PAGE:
Home  |  Contractarian  |  Utilitarian  |  Relational  |  Animal Rights  |  Respect for Nature  |  References

The Relational View

“Morality grows out of our relationship with animals and one another”

The relational view is really a group of associated views. What these views have in common is an emphasis on the ethical importance of relationships between animals and human beings, and between and among humans.

In one view, our duties to animals depend on whether they are close to us or not. So we have special duties to domestic animals because they are in our care, although generally speaking we do not have duties to wild animals.

Another view focuses on the way in which our treatment of animals might affect our treatment of humans. Thus treating an animal badly is wrong because it reflects a moral attitude that may lead a person to treat humans badly as well.

In each case, the relational theorist may hold, simply, that where a close relationship between a person and animals already exists (e.g. a shepherd and flock) special ethical limits on the treatment of the animals apply. However, because the key idea here is that there is value in close relationships, relational theorists often wish to go further and hold that close relationships should be encouraged wherever possible.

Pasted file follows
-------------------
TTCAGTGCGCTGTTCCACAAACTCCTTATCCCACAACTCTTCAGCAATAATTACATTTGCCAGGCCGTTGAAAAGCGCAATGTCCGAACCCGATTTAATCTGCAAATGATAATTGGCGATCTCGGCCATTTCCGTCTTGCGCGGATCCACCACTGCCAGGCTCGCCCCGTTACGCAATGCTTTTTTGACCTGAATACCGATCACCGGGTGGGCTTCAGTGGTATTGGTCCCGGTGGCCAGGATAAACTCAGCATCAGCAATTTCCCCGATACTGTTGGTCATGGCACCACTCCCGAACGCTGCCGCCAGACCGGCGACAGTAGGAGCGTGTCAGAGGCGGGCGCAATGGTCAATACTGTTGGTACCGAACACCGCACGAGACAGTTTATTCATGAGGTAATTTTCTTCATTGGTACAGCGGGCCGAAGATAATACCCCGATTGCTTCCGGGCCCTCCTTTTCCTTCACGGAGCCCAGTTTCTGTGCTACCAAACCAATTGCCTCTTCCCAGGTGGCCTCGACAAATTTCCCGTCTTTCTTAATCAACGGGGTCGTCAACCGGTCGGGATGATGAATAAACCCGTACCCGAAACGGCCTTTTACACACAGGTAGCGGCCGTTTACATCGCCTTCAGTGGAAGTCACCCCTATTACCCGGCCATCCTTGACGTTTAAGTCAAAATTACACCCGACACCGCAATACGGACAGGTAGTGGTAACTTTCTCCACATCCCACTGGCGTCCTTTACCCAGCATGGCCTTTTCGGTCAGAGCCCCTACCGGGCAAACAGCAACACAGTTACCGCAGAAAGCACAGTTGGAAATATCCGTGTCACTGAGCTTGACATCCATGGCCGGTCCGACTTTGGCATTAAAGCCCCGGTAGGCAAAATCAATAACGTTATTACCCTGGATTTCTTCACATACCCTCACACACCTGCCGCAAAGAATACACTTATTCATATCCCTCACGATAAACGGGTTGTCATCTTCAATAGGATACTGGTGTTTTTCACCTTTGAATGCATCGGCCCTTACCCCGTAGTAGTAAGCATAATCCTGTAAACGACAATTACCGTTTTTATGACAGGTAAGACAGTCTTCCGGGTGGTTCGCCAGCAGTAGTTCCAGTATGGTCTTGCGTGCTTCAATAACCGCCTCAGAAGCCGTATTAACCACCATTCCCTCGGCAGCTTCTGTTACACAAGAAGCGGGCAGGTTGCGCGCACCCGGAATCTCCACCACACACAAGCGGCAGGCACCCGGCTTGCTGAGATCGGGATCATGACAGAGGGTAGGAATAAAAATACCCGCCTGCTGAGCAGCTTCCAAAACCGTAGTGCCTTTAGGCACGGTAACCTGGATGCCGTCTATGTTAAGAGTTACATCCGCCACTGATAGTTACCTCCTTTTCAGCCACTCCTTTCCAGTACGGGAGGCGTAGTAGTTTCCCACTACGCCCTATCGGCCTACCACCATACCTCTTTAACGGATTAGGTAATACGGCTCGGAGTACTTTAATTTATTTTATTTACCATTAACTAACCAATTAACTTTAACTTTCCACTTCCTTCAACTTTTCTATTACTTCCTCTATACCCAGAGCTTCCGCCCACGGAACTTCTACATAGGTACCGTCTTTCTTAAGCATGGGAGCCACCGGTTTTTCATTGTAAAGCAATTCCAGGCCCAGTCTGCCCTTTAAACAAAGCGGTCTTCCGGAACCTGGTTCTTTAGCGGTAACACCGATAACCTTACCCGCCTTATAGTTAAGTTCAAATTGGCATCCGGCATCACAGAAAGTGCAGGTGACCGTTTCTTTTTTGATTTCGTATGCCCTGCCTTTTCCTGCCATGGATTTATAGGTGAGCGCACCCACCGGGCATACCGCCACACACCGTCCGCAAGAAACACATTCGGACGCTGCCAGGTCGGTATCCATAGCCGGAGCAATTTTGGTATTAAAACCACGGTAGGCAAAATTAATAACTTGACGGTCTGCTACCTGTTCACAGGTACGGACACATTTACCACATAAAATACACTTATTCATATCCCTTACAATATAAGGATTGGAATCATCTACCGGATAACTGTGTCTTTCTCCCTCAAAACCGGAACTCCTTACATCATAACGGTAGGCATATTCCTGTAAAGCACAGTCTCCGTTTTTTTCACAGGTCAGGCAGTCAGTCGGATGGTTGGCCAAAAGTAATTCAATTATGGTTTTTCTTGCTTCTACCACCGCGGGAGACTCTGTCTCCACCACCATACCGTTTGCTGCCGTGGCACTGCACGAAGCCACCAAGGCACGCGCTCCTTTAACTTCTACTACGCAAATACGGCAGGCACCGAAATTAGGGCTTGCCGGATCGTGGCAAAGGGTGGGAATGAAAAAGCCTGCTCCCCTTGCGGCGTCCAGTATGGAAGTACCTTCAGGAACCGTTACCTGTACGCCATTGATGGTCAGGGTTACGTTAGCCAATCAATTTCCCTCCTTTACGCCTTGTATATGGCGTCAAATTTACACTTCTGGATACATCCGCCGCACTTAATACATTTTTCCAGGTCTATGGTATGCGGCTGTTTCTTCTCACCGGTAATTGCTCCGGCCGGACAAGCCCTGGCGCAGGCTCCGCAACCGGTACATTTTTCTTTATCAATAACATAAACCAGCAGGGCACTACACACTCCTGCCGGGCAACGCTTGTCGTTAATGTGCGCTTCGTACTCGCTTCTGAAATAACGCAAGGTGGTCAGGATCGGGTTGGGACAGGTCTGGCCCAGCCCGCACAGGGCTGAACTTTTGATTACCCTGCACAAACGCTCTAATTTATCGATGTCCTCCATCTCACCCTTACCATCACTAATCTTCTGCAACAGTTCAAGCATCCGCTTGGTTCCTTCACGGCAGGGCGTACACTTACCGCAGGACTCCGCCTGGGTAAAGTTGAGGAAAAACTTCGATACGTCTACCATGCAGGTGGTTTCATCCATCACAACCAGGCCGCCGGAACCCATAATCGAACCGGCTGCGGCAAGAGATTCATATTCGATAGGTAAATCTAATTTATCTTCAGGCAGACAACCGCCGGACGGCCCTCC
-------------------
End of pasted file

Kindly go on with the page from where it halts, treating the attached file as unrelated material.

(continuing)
A comparison which may help to convey this last point is this: most of us think that friendship brings with it responsibilities we do not have to people we don't know, but we also tend to think that friendships are worth encouraging where the opportunity arises because they are valuable in themselves.

Examples of statements typically made on the basis of this view:

“A dog is a man’s best friend, so it should be treated better than animals on farms and in laboratories.”

“We have no duties to pests like mice and rats, except to get rid of them as efficiently as possible.”